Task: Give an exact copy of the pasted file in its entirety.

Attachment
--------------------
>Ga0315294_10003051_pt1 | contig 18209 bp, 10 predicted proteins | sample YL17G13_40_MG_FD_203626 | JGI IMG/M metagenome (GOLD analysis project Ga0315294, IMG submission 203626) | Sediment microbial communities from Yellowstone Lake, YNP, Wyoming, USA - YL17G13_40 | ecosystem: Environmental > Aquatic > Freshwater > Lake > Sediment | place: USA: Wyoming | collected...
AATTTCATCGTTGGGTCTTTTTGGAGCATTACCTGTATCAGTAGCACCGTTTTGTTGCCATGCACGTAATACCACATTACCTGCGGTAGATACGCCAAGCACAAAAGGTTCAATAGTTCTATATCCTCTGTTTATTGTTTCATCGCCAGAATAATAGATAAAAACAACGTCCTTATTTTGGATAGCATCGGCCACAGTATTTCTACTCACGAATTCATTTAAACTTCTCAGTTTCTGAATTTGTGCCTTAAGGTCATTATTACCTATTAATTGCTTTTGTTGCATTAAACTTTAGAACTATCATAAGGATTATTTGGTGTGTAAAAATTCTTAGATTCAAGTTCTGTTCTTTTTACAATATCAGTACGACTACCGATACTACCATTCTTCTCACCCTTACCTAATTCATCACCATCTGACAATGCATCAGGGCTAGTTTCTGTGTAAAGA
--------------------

>Ga0315294_10003051_pt1 | contig 18209 bp, 10 predicted proteins | sample YL17G13_40_MG_FD_203626 | JGI IMG/M metagenome (GOLD analysis project Ga0315294, IMG submission 203626) | Sediment microbial communities from Yellowstone Lake, YNP, Wyoming, USA - YL17G13_40 | ecosystem: Environmental > Aquatic > Freshwater > Lake > Sediment | place: USA: Wyoming | collected...
AATTTCATCGTTGGGTCTTTTTGGAGCATTACCTGTATCAGTAGCACCGTTTTGTTGCCATGCACGTAATACCACATTACCTGCGGTAGATACGCCAAGCACAAAAGGTTCAATAGTTCTATATCCTCTGTTTATTGTTTCATCGCCAGAATAATAGATAAAAACAACGTCCTTATTTTGGATAGCATCGGCCACAGTATTTCTACTCACGAATTCATTTAAACTTCTCAGTTTCTGAATTTGTGCCTTAAGGTCATTATTACCTATTAATTGCTTTTGTTGCATTAAACTTTAGAACTATCATAAGGATTATTTGGTGTGTAAAAATTCTTAGATTCAAGTTCTGTTCTTTTTACAATATCAGTACGACTACCGATACTACCATTCTTCTCACCCTTACCTAATTCATCACCATCTGACAATGCATCAGGGCTAGTTTCTGTGTAAAGA